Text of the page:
DCS UH-1H or: How I Learned to Stop Worrying and Love Helicopters
Updated: Mar 29
This article is dedicated to my dear friend Gabriel, who is the helicopter pilot that first opened my eyes to the wonders of the rotary wings so many years ago. Thank you so much. For a lot of years I have felt a sense of awe when looking at a helicopter, be them civilian or military. I have fond memories of spending hours upon hours on a mall's terrace as a child, looking at the only airport that my city has and the air traffic that came and went. Many of those hours were spent looking at helicopters, mainly at the Twin Hueys and Mi-2s that the national Air Force had based there.
I always liked them but it never beat the feeling of a King Air 200 passing 100 feet above me on final approach. It was not until my country, for good or bad, decided to acquire some Mi-26 helicopters that I realized how amazing helicopters were, not only as aircraft but as marvels of human engineering. When I saw the Mi-26 fly, I was shocked at the sound and the sheer size of it. In fact, I was so impressed that between me and my friends we always called them the "Flying Whales".
But my real life amazement for helicopters was not one that I shared in simulators. For years all I ever used were fixed wing aircraft, for reasons which I can not pin-point with accuracy. Maybe it was the speed of the fighters or the comforting sound of a turboprop, I really do not know why I was and am so drawn to fixed wing aircraft. I, willingly, never gave any helicopter a chance in any of the simulators I have had since the early 2000's.
It wasn't until recently when I finally decided that I would give the rotary wings a go, both for my sake of trying something different and to allow myself to create more diverse content for the website. But I was not willing to take a full dive into helicopters just yet, hence why my first ever experience with rotary wings was the Kamov Ka-50. I had previously heard that the Ka-50 was a highly automated machine with tons of autopilot aid which should make the flying experience much more friendly to a novice.
And in fact, what I heard was true. It was a bit tricky at first because I was not used to using my throttle as a collective, which led to some very embarrassing crashes. Once I got used to it, it became second nature to me so I started doing more interesting things with the Kamov, such as cargo lifting and scout operations in multiplayer servers. But it didn't take me long to realize that the Ka-50 does not offer the true helicopter experience I was searching for.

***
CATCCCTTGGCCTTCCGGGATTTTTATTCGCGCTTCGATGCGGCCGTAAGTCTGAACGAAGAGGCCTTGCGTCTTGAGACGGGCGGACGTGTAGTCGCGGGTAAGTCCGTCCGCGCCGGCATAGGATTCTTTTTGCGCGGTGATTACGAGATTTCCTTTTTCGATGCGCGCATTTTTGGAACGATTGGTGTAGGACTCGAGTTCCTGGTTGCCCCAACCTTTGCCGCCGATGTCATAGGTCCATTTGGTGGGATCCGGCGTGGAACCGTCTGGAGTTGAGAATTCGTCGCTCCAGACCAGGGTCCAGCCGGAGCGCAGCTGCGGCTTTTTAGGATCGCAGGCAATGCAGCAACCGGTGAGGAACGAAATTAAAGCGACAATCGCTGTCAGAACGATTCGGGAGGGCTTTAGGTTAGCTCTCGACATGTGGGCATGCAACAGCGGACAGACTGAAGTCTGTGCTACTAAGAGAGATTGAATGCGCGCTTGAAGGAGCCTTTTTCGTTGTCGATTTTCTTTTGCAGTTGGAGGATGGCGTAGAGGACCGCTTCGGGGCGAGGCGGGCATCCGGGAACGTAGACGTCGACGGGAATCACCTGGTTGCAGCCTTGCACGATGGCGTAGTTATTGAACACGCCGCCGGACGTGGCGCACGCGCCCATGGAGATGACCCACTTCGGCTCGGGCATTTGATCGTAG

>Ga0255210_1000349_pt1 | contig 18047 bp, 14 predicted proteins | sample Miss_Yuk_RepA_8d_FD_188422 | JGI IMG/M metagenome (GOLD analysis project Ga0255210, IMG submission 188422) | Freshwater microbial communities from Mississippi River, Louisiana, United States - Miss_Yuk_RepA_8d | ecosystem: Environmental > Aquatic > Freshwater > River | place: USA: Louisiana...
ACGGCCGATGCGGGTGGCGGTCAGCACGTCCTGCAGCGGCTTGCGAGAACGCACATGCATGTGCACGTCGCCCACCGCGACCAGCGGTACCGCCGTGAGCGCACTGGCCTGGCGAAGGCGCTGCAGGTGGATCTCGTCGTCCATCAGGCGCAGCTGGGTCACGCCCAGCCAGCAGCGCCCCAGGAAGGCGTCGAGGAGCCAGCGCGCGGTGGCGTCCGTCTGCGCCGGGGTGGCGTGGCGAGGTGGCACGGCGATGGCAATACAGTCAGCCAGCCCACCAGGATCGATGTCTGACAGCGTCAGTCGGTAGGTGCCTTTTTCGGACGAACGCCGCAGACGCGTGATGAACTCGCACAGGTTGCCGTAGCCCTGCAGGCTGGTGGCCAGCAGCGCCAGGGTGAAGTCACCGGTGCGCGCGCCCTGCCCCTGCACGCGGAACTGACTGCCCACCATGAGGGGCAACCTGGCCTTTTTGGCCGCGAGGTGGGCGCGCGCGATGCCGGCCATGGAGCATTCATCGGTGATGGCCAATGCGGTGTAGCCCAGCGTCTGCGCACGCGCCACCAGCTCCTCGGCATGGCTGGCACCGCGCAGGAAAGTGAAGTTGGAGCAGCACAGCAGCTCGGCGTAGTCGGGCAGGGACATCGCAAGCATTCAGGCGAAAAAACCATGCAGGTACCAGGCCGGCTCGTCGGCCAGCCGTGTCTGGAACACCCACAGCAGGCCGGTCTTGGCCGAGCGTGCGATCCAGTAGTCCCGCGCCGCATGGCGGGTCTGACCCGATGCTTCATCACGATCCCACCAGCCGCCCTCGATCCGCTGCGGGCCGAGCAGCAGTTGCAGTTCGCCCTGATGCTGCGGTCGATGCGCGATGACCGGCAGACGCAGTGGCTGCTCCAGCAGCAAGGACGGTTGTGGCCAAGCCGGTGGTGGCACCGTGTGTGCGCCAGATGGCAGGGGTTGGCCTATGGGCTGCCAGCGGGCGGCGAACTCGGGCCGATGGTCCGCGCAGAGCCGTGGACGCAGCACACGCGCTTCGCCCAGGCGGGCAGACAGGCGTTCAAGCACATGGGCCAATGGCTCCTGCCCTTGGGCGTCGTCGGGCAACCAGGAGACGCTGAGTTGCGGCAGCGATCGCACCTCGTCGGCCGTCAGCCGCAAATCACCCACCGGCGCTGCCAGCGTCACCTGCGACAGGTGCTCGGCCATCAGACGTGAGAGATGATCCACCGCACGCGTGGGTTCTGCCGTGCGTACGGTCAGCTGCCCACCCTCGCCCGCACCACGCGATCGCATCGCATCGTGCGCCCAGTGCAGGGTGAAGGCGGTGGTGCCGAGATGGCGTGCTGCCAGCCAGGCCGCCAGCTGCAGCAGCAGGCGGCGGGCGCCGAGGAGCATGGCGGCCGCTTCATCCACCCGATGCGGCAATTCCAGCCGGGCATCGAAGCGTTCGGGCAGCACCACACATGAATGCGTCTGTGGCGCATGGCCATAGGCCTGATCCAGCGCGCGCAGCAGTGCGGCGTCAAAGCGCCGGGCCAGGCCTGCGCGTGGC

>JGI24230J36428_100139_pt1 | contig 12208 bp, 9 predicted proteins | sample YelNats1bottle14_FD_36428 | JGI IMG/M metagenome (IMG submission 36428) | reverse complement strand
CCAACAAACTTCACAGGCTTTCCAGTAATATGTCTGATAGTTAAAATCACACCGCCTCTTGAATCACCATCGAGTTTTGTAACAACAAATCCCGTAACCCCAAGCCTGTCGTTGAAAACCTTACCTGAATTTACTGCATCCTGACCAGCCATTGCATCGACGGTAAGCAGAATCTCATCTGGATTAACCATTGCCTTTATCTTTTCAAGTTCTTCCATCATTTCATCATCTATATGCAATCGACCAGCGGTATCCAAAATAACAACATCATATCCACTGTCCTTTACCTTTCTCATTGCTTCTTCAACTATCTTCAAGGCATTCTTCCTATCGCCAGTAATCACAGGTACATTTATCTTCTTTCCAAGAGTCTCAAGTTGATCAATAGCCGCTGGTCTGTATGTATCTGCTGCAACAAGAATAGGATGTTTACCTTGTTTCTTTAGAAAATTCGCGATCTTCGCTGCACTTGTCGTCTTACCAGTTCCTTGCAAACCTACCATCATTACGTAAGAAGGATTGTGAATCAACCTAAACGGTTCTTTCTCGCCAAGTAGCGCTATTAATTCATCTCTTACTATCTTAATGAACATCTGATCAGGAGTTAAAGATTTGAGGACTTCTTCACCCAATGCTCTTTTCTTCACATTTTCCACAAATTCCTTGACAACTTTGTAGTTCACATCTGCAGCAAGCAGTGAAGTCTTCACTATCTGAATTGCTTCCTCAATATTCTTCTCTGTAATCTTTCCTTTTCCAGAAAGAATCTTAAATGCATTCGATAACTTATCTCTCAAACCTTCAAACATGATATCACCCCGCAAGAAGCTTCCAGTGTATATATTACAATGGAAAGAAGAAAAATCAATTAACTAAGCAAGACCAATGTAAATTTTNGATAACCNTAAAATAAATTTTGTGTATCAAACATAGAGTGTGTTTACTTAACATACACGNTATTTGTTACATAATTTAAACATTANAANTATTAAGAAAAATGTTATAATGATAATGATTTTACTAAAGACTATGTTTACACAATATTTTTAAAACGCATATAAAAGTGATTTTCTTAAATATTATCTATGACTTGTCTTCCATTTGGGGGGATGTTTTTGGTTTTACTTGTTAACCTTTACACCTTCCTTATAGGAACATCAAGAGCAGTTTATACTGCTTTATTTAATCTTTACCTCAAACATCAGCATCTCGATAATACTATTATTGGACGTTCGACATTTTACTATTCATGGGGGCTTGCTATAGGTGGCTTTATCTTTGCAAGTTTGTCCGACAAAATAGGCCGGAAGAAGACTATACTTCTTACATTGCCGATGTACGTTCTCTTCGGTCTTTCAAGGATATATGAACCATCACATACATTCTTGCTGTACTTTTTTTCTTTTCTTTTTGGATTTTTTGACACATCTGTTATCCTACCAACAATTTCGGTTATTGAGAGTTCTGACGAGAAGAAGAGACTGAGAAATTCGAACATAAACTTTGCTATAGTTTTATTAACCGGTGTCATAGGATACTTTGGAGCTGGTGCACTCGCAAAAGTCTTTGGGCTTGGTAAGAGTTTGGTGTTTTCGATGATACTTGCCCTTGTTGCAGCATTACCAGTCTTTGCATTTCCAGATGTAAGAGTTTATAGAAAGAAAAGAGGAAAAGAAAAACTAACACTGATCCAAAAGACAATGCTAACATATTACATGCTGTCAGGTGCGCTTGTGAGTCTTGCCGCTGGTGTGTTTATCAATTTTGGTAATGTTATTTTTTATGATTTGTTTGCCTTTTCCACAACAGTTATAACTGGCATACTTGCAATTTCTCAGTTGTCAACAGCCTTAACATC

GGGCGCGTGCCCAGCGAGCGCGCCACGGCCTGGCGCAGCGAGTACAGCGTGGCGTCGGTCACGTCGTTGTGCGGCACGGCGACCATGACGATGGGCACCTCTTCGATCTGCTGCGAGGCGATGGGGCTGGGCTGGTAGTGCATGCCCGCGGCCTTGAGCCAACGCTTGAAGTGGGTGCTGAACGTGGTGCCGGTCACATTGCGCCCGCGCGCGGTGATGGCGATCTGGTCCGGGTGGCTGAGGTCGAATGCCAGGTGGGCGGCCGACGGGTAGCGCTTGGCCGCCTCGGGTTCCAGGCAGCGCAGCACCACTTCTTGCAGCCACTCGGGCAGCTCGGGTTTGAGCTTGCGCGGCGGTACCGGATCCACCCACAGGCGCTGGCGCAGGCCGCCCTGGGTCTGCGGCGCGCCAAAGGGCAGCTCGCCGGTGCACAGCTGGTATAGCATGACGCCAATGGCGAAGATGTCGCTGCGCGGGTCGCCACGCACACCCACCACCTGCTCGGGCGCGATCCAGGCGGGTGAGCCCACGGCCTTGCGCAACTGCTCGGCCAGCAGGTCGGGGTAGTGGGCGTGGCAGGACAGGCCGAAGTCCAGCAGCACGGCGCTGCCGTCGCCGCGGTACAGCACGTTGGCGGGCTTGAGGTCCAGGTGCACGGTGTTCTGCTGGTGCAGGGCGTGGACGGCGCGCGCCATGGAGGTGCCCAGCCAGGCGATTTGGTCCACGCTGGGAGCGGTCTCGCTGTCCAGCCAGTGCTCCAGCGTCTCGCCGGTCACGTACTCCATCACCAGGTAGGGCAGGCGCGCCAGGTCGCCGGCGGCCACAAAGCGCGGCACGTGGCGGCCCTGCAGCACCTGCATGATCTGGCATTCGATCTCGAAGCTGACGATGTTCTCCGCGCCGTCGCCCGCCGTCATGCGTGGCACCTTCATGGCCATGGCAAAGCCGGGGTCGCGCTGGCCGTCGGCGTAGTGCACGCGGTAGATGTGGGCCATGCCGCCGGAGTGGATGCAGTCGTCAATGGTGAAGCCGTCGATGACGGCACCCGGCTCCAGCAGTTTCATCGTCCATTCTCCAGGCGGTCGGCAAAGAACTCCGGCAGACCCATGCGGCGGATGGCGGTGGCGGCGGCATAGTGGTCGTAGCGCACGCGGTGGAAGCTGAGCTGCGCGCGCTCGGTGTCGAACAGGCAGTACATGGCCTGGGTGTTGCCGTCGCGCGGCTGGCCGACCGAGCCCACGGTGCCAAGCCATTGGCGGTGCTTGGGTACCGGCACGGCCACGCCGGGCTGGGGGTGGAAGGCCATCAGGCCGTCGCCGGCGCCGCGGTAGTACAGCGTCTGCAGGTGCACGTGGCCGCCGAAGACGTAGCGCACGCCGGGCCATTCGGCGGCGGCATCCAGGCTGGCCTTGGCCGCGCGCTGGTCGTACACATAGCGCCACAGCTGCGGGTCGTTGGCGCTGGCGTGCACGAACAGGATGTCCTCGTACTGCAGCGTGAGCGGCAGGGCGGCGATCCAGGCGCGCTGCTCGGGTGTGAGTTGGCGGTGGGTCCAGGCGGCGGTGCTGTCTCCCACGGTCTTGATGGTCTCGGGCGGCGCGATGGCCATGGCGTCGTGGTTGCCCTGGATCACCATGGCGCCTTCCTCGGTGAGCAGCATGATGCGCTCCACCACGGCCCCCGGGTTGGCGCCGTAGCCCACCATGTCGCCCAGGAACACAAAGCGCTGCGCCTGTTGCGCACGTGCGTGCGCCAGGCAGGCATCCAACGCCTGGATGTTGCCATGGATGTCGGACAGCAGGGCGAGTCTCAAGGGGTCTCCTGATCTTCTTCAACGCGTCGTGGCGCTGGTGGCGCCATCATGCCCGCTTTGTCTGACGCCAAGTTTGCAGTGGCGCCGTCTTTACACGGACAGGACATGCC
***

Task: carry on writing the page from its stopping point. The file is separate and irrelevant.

I was not using my "anti-torque" pedals as much as I thought, nor was I correcting for many undesirable effects. Hovering it was a piece of cake, even without the auto-hover being enabled. In my eyes, it felt much more like a fighter aircraft than a helicopter. For a complete summary of my feelings on the Kamov, and why I like it despite everything, I suggest you check out my DCS: Ka-50 Black Shark 2 review.
During the last DCS sale, I took the decision to buy the UH-1H for review purposes but-oh- how it surprised me. I went in thinking that this would be different experience when comparing it with the Kamov but I did not expect it to be a figurative night and day difference.
The Huey is a very different beast, one that requires much more attention. I found myself not only enjoying myself but I also found myself having the same feeling of amazement that I had in real life. I will not lie, it took me a while to adjust from the Kamov to the Huey but now that I feel confident enough in my flying I can truly understand what I was missing with the Ka-50.
I went from barely using my pedals in level flight to using them constantly. The way I use the cyclic and the pedals is much more different than how I used it on the Kamov, with the Huey requiring much more hand-foot coordination in order to counteract the torque. Torque was the main thing missing from the Kamov but that is to be expected due to its co-axial rotor system.
This experience changed my mind when it comes to appreciating the work of a helicopter pilot and the precision one has to have in day-to-day operations. I also realized that a fixed wing aircraft is inherently stable by design, which makes them much more simple to fly in most scenarios. To put it bluntly, in a fighter aircraft I find fun by employing the weaponry that they have, in the Huey I find fun just by the sheer experience of flying it.
Hence, the title of this article. The DCS Huey is the digital helicopter that convinced me to stop worrying about the complexity of learning a helicopter and taught me how to love them.
I can not wait to see how the DCS: Mi-24P, the Mi-8 or any other helicopters differ from this one once I get my hands on them, consider me impressed.
About the writer:
Santiago "Cubeboy" Cuberos
Longtime aviation fanatic with particular preference towards military aviation and its history. Said interests date back to the early 2000's leading into his livelong dive into civil and combat flight simulators. He has been involved in a few communities but only started being active around the mid 2010's. Joined as a Spanish to English translator in 2017, he has been active as a writer and content manager ever since. Twitter | Discord: Cubeboy #9034